We Should Embrace That Minuscule Jubilance
Much like Saunders, Márquez, and Vonnegut, I think Green knows exactly what is at stake if we fail to uphold an equal sense of love and justice for everyone around us. In Paper Towns, Green asks us to consider how we make our mark on society.
There was this fascinating trend where map makers would leave signatures on the maps they created, inventing these ‘paper towns,’ fictitious locations only fellow cartographers and the devoted could easily decipher for what they were.
Sometimes that’s all we can do in life. And that’s to leave an obscure mark that speaks to our individual impact while embracing that minuscule jubilance. To those paying attention, they’ll decipher that little impact and they’ll contribute to something bigger—them as a whole, complete human being, eager to be a part of this social experiment we call humanity.
That’s What Literature and Books Do
And that’s what teaching does. That’s what writing is. That’s what literature and books do. They encourage us to keep up with this grand scheme in the best ways possible. If nothing else, we should instruct our students that books, in general, keep us from feeling alone.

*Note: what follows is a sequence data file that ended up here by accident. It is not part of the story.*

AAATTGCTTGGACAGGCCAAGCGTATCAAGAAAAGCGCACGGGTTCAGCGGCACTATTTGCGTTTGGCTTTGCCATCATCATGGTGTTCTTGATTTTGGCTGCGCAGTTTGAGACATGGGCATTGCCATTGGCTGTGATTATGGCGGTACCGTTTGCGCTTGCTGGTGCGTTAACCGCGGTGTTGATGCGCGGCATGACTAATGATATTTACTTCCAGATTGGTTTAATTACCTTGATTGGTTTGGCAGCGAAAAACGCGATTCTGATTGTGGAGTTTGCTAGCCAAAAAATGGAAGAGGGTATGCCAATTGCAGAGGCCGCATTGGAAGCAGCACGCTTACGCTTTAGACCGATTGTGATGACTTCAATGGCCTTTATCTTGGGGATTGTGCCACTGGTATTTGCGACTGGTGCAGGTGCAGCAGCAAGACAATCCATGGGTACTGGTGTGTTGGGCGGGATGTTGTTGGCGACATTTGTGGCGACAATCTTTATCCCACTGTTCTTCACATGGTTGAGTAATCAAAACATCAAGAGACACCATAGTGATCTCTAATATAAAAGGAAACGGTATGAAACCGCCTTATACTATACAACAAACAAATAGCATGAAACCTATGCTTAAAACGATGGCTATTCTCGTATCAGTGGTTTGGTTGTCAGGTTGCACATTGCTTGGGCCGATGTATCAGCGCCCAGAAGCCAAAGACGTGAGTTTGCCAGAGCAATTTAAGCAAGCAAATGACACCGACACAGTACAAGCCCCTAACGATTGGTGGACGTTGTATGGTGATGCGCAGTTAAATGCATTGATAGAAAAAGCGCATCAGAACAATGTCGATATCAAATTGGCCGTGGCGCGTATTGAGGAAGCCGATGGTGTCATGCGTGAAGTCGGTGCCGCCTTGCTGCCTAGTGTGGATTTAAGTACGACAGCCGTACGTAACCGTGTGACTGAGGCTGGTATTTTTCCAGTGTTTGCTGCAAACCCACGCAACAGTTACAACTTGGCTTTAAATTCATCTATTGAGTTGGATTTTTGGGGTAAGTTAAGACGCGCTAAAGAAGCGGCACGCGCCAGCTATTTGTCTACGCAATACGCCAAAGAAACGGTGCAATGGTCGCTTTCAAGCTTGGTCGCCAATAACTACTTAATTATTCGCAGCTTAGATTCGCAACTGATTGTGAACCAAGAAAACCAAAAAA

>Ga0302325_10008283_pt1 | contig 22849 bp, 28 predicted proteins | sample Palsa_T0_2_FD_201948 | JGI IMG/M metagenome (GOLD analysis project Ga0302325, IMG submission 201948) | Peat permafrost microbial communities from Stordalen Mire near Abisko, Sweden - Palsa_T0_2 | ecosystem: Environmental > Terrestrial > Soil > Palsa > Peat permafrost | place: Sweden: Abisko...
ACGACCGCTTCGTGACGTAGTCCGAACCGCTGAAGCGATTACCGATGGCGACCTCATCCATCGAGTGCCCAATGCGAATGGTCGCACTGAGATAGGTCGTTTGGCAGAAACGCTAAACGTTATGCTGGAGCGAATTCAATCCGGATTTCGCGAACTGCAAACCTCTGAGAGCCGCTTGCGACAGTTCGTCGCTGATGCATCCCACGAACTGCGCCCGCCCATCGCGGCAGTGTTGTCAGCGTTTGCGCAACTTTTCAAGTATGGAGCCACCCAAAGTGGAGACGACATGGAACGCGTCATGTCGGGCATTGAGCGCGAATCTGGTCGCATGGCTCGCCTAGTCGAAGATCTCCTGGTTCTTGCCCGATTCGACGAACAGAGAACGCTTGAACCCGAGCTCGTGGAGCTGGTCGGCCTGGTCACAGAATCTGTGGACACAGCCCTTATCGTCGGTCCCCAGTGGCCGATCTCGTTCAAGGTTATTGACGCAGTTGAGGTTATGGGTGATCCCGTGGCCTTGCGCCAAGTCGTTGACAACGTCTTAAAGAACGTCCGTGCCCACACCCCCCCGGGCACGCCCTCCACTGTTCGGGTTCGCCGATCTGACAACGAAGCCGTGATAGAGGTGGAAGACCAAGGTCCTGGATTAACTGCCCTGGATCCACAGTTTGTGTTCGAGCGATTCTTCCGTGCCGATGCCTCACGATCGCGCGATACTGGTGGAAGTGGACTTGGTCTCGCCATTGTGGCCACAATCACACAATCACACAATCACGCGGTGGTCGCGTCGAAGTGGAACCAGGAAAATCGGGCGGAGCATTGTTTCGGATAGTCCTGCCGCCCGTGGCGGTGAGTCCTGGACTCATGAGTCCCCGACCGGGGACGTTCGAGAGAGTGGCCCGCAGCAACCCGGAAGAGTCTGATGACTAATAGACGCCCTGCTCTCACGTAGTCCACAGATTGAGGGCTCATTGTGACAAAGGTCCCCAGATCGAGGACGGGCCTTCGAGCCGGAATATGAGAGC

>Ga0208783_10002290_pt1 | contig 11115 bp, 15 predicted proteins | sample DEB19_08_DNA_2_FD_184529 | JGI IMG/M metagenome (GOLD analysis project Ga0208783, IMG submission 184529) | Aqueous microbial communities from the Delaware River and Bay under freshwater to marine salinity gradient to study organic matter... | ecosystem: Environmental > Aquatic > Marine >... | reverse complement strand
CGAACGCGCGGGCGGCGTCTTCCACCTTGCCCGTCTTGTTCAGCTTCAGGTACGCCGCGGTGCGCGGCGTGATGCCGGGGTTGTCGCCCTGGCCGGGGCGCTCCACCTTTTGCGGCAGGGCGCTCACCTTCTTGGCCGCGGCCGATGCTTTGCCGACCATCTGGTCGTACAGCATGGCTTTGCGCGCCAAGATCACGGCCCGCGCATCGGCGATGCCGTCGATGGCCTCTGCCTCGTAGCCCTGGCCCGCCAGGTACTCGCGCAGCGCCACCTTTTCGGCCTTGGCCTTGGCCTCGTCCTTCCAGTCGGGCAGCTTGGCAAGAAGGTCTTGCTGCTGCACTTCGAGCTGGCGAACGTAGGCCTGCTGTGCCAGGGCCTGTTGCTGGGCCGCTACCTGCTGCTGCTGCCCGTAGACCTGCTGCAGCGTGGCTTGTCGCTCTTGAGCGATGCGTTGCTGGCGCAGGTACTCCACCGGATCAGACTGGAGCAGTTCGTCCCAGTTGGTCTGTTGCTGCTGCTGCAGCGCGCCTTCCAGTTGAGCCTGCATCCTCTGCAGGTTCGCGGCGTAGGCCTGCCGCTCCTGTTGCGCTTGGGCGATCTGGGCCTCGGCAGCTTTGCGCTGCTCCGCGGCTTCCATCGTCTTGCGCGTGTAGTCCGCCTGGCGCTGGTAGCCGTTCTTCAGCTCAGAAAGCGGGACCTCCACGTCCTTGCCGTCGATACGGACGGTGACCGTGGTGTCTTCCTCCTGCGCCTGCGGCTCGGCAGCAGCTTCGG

Sometimes, I wish I had a superpower for reading. Like a waiter that has ingested everything on the menu, I want to provide that level of expertise to my students. But my bias plays loudly, at least with these four, they can’t go wrong. Nobody can.
I imagine a solid moment, where either I or someone else shoves some kind of book into the eager hands of a curious mind. And then Green says, “If you don’t imagine, nothing happens at all.”
LEARN MORE ABOUT THE IMPORTANCE OF STORYTELLING WITH THESE OTHER RECENT POSTS FROM THE XQ BLOG:
- 10 Reasons Why Teachers Should Tell Their Stories
- Podcasts and Poems and Projects, Oh My!
- How to Help Students Start Their Own Podcasts